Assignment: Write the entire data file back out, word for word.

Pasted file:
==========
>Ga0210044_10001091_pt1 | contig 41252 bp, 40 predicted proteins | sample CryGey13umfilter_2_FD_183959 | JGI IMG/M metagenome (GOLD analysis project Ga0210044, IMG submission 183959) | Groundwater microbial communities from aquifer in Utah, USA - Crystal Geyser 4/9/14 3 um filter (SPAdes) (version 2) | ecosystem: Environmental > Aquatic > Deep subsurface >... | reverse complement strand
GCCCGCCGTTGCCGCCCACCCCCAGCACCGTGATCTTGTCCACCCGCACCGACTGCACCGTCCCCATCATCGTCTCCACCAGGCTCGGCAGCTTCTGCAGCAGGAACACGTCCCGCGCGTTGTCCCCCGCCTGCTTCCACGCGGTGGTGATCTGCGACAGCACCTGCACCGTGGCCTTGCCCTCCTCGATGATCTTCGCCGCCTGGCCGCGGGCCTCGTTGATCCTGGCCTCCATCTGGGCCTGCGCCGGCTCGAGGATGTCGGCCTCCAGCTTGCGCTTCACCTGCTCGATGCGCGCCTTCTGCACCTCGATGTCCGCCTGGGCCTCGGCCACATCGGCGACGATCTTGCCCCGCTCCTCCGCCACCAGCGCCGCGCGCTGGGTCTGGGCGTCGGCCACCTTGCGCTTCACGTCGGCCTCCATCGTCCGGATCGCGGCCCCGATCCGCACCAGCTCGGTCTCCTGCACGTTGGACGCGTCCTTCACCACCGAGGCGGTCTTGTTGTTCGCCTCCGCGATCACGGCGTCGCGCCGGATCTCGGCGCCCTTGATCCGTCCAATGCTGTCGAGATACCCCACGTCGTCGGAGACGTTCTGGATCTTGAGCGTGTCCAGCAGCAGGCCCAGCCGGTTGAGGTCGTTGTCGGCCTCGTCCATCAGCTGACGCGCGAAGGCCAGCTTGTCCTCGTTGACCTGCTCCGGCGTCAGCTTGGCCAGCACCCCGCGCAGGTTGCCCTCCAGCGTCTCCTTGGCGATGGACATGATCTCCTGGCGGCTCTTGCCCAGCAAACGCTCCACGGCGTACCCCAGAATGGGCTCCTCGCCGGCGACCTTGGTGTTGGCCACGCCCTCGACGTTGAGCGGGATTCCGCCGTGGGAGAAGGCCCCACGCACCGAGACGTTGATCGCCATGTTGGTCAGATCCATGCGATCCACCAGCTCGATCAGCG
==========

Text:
>Ga0210044_10001091_pt1 | contig 41252 bp, 40 predicted proteins | sample CryGey13umfilter_2_FD_183959 | JGI IMG/M metagenome (GOLD analysis project Ga0210044, IMG submission 183959) | Groundwater microbial communities from aquifer in Utah, USA - Crystal Geyser 4/9/14 3 um filter (SPAdes) (version 2) | ecosystem: Environmental > Aquatic > Deep subsurface >... | reverse complement strand
GCCCGCCGTTGCCGCCCACCCCCAGCACCGTGATCTTGTCCACCCGCACCGACTGCACCGTCCCCATCATCGTCTCCACCAGGCTCGGCAGCTTCTGCAGCAGGAACACGTCCCGCGCGTTGTCCCCCGCCTGCTTCCACGCGGTGGTGATCTGCGACAGCACCTGCACCGTGGCCTTGCCCTCCTCGATGATCTTCGCCGCCTGGCCGCGGGCCTCGTTGATCCTGGCCTCCATCTGGGCCTGCGCCGGCTCGAGGATGTCGGCCTCCAGCTTGCGCTTCACCTGCTCGATGCGCGCCTTCTGCACCTCGATGTCCGCCTGGGCCTCGGCCACATCGGCGACGATCTTGCCCCGCTCCTCCGCCACCAGCGCCGCGCGCTGGGTCTGGGCGTCGGCCACCTTGCGCTTCACGTCGGCCTCCATCGTCCGGATCGCGGCCCCGATCCGCACCAGCTCGGTCTCCTGCACGTTGGACGCGTCCTTCACCACCGAGGCGGTCTTGTTGTTCGCCTCCGCGATCACGGCGTCGCGCCGGATCTCGGCGCCCTTGATCCGTCCAATGCTGTCGAGATACCCCACGTCGTCGGAGACGTTCTGGATCTTGAGCGTGTCCAGCAGCAGGCCCAGCCGGTTGAGGTCGTTGTCGGCCTCGTCCATCAGCTGACGCGCGAAGGCCAGCTTGTCCTCGTTGACCTGCTCCGGCGTCAGCTTGGCCAGCACCCCGCGCAGGTTGCCCTCCAGCGTCTCCTTGGCGATGGACATGATCTCCTGGCGGCTCTTGCCCAGCAAACGCTCCACGGCGTACCCCAGAATGGGCTCCTCGCCGGCGACCTTGGTGTTGGCCACGCCCTCGACGTTGAGCGGGATTCCGCCGTGGGAGAAGGCCCCACGCACCGAGACGTTGATCGCCATGTTGGTCAGATCCATGCGATCCACCAGCTCGATCAGCG